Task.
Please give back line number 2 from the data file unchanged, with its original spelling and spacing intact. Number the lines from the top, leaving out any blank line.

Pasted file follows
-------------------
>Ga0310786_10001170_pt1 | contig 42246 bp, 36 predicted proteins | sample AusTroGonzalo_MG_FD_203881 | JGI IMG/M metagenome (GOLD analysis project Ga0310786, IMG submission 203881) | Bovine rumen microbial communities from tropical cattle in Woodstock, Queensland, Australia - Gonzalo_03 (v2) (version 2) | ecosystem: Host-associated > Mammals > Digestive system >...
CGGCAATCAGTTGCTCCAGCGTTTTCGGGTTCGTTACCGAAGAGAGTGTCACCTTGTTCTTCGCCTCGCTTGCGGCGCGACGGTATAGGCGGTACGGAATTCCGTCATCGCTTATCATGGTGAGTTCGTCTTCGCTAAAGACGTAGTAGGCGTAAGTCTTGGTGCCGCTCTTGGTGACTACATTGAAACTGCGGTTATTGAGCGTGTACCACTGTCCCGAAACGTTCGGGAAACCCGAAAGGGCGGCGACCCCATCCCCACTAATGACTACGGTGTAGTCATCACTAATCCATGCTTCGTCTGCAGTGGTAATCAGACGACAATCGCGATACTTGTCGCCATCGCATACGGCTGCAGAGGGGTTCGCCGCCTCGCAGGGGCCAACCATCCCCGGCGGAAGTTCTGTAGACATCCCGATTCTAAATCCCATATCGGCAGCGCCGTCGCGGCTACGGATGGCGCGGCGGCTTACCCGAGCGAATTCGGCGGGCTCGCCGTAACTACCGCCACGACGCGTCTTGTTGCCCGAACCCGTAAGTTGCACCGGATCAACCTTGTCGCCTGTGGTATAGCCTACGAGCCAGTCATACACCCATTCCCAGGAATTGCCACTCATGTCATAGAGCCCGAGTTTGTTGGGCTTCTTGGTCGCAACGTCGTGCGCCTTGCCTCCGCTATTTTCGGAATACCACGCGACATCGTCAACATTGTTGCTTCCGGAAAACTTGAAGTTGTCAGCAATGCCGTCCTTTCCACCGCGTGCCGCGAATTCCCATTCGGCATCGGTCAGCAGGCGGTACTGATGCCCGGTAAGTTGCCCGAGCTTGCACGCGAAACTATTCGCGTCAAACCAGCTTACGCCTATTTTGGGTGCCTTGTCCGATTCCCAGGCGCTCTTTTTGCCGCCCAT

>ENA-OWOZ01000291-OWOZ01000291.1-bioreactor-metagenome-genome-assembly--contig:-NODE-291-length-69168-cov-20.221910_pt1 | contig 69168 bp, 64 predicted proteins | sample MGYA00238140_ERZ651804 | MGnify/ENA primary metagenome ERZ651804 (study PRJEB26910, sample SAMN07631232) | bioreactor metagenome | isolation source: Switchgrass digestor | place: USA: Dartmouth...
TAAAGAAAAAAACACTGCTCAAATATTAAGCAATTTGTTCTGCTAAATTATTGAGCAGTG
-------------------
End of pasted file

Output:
CGGCAATCAGTTGCTCCAGCGTTTTCGGGTTCGTTACCGAAGAGAGTGTCACCTTGTTCTTCGCCTCGCTTGCGGCGCGACGGTATAGGCGGTACGGAATTCCGTCATCGCTTATCATGGTGAGTTCGTCTTCGCTAAAGACGTAGTAGGCGTAAGTCTTGGTGCCGCTCTTGGTGACTACATTGAAACTGCGGTTATTGAGCGTGTACCACTGTCCCGAAACGTTCGGGAAACCCGAAAGGGCGGCGACCCCATCCCCACTAATGACTACGGTGTAGTCATCACTAATCCATGCTTCGTCTGCAGTGGTAATCAGACGACAATCGCGATACTTGTCGCCATCGCATACGGCTGCAGAGGGGTTCGCCGCCTCGCAGGGGCCAACCATCCCCGGCGGAAGTTCTGTAGACATCCCGATTCTAAATCCCATATCGGCAGCGCCGTCGCGGCTACGGATGGCGCGGCGGCTTACCCGAGCGAATTCGGCGGGCTCGCCGTAACTACCGCCACGACGCGTCTTGTTGCCCGAACCCGTAAGTTGCACCGGATCAACCTTGTCGCCTGTGGTATAGCCTACGAGCCAGTCATACACCCATTCCCAGGAATTGCCACTCATGTCATAGAGCCCGAGTTTGTTGGGCTTCTTGGTCGCAACGTCGTGCGCCTTGCCTCCGCTATTTTCGGAATACCACGCGACATCGTCAACATTGTTGCTTCCGGAAAACTTGAAGTTGTCAGCAATGCCGTCCTTTCCACCGCGTGCCGCGAATTCCCATTCGGCATCGGTCAGCAGGCGGTACTGATGCCCGGTAAGTTGCCCGAGCTTGCACGCGAAACTATTCGCGTCAAACCAGCTTACGCCTATTTTGGGTGCCTTGTCCGATTCCCAGGCGCTCTTTTTGCCGCCCAT